French grammar


“Babbel has 15 million users, including German Chancellor Angela Merkel”

“The app I’ve found most powerful”

“Exceptionally good site”


French Grammar

French is one of the world’s most popular languages as it is spoken by hundreds of millions of people. It is an official language in 29 countries, and French is spoken by many citizens in France, Canada, Belgium, Switzerland and Luxembourg. In Europe, more people speak French than any language other than English. Many people also communicate in French in the United Kingdom and the United States. The influence of the French language is strongest in these respective countries near France and Quebec. It is also spoken by many in Louisiana.

Similarities between English and French Grammar

Fortunately for those fluent in English who are learning French, the languages share many grammatical features. English has historically been influenced by French; this dates to the 11th century and the Norman conquest of England as French words started entering the English language at this time. Several words that are usually easily understood by those fluent in English include demander (ask), ignorer (to not know) and librairie (bookstore).

Those who initially learn French are pleased when they discover that the French alphabet is very similar to the English one. In addition to the 26 English letters, accented letters are used in French grammar; these include é, è, à, ù, ç, â, ê, î, ô, û, ë, ï and ü. These letters use an acute accent, grave accent, cedilla, circumflex and diaeresis, respectively.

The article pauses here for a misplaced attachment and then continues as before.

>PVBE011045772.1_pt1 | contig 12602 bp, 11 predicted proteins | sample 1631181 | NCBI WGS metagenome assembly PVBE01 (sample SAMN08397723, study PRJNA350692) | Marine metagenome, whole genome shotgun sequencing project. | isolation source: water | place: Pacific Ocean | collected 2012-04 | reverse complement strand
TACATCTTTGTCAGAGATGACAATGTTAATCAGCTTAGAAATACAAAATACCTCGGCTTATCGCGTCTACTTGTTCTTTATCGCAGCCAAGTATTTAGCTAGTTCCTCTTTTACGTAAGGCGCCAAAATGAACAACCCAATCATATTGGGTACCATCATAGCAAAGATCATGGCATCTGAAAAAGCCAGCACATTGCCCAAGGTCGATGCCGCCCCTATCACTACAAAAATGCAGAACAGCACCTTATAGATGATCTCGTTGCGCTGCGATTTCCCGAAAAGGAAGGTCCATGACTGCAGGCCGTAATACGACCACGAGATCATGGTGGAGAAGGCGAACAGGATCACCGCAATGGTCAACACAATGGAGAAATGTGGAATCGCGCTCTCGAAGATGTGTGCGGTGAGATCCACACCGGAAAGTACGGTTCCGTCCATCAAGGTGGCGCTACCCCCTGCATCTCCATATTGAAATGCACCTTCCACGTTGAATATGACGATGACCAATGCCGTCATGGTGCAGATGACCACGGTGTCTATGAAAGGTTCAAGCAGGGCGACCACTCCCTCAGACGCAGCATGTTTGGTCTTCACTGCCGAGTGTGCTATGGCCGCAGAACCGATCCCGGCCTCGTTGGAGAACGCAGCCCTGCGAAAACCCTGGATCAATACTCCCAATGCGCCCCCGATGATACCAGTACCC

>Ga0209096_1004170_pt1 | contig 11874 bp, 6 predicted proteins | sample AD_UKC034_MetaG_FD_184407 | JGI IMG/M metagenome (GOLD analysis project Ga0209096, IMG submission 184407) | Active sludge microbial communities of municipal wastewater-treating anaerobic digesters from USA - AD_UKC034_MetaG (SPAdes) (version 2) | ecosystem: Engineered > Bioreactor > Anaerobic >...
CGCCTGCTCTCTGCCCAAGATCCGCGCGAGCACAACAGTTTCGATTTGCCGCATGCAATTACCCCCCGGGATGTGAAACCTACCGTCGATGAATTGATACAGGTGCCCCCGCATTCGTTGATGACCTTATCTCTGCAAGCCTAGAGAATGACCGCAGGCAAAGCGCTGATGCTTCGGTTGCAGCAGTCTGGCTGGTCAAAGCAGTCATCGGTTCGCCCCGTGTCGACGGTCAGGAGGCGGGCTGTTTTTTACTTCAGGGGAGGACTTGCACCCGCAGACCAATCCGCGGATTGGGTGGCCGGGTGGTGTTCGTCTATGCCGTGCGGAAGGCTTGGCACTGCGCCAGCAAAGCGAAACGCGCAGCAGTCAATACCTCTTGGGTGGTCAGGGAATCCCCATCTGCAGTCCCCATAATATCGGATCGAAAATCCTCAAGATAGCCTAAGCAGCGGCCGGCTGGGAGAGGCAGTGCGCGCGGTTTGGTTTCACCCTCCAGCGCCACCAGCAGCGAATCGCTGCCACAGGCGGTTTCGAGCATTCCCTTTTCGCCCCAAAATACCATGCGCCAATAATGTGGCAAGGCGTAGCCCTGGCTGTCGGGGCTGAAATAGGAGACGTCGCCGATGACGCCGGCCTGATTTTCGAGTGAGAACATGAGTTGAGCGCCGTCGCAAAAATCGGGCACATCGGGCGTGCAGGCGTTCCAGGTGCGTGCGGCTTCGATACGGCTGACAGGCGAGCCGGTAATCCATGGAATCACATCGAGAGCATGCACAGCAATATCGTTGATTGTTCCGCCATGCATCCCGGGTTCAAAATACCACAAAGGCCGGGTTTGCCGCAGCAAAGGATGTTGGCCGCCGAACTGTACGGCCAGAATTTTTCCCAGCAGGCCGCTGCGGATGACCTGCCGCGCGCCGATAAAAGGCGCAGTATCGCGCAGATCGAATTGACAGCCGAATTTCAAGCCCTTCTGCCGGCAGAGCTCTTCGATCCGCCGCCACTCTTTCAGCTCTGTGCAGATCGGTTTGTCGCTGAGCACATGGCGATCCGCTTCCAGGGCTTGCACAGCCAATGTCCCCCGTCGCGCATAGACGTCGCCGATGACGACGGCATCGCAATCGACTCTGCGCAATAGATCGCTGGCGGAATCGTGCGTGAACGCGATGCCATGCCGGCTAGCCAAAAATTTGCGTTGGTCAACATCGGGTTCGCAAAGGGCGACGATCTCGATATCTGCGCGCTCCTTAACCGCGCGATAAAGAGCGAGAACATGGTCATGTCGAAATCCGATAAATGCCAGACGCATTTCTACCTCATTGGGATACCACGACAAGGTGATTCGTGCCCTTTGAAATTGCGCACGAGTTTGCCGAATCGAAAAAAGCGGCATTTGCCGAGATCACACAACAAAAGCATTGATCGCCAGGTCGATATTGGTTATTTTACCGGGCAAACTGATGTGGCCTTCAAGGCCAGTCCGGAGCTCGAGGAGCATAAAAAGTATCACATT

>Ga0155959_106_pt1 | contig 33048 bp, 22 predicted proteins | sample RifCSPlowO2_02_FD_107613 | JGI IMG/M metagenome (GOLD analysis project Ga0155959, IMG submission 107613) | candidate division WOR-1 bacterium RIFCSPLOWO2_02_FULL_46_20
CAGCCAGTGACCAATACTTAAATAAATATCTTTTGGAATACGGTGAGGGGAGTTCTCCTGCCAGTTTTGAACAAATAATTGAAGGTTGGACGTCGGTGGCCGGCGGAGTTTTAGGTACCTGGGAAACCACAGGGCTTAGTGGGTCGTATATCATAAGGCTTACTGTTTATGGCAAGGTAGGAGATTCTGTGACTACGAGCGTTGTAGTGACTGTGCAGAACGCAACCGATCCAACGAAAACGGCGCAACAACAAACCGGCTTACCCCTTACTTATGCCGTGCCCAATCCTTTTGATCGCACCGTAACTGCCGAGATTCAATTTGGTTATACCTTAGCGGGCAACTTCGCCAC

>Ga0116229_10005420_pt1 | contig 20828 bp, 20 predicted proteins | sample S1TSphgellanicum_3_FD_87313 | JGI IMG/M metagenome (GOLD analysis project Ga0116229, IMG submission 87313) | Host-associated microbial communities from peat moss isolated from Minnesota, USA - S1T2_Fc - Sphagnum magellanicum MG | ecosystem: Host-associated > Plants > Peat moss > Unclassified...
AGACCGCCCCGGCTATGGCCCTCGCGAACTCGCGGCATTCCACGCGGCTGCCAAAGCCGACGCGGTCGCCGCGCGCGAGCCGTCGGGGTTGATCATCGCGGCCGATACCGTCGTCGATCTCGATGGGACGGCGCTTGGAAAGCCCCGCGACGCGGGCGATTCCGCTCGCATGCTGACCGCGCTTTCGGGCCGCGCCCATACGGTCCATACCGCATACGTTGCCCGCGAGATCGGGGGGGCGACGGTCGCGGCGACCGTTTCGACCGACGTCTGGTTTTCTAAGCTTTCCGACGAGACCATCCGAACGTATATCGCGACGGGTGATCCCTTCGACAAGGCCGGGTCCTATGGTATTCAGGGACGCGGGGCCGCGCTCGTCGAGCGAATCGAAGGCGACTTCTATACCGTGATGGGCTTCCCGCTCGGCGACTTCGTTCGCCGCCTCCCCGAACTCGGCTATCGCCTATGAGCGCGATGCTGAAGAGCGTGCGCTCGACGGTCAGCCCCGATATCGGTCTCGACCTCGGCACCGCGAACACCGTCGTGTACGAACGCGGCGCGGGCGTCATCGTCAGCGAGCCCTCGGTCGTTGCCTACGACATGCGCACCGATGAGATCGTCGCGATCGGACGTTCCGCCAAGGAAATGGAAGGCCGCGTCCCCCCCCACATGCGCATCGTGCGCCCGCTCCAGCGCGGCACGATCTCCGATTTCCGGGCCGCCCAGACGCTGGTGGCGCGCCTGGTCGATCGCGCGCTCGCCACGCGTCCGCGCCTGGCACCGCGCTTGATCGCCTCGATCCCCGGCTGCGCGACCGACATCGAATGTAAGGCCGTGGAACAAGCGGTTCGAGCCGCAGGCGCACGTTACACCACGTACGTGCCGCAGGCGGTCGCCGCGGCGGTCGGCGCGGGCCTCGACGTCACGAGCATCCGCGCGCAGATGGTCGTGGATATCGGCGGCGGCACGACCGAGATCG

French grammar is also relatively easy to learn for English speakers due to both languages possessing a general format of a subject followed by a verb before finishing with an object. For example, “Je vais à la banque,” is translated into English as “I am going to the bank.”

Differences between French and English Grammar

One major difference between the languages that those who learn French may struggle with is the assigning of masculine or feminine forms to words. Unfortunately, there is no simple way to know which words are masculine and which are feminine. Even more confusing is the fact that the exact same word could have a very different meaning depending on the gender of the article used with it. For example, “le mari” means “husband,” while “la mari” is “marijuana.”

Capitalized words are also used much less often in the French language. Examples include je (I), mardi (Tuesday), janvier (January), l’anglais (English) and chrétien (Christian). Contractions are also used much more often in the French language, and they are required in all instances. In English, “do not” and “don’t” have the same meaning. However, “d’accord” means “okay.” There is no other way to write that particular French word or others that use contractions.

Babbel

We at Babbel are proud to present an affordable, effective way for you to learn French. Throughout our fun program, you will learn exactly how French grammar works, the definitions of different words and the differences between the spoken and the written word. One of the things that those using Babbel get to do is listen to words, phrases and sentences spoken while seeing exactly how those words are written. Our exercises provide students with opportunities to practice reading, writing and speaking this language.

Our ad-free interface allows you to learn with few distractions. Students also get to enjoy working at their own pace, which is nice for those who tend to learn languages at either a faster or a slower pace than the average student. Our iOS, Android and Windows 8 apps allow you to conveniently learn French while on the go. These apps provide opportunities to learn about 2,500 French words, study vocabulary and practice speaking with our integrated speech recognition. All of these helpful tools ensure that Babbel is the effective alternative for those who want to learn French.

French Grammar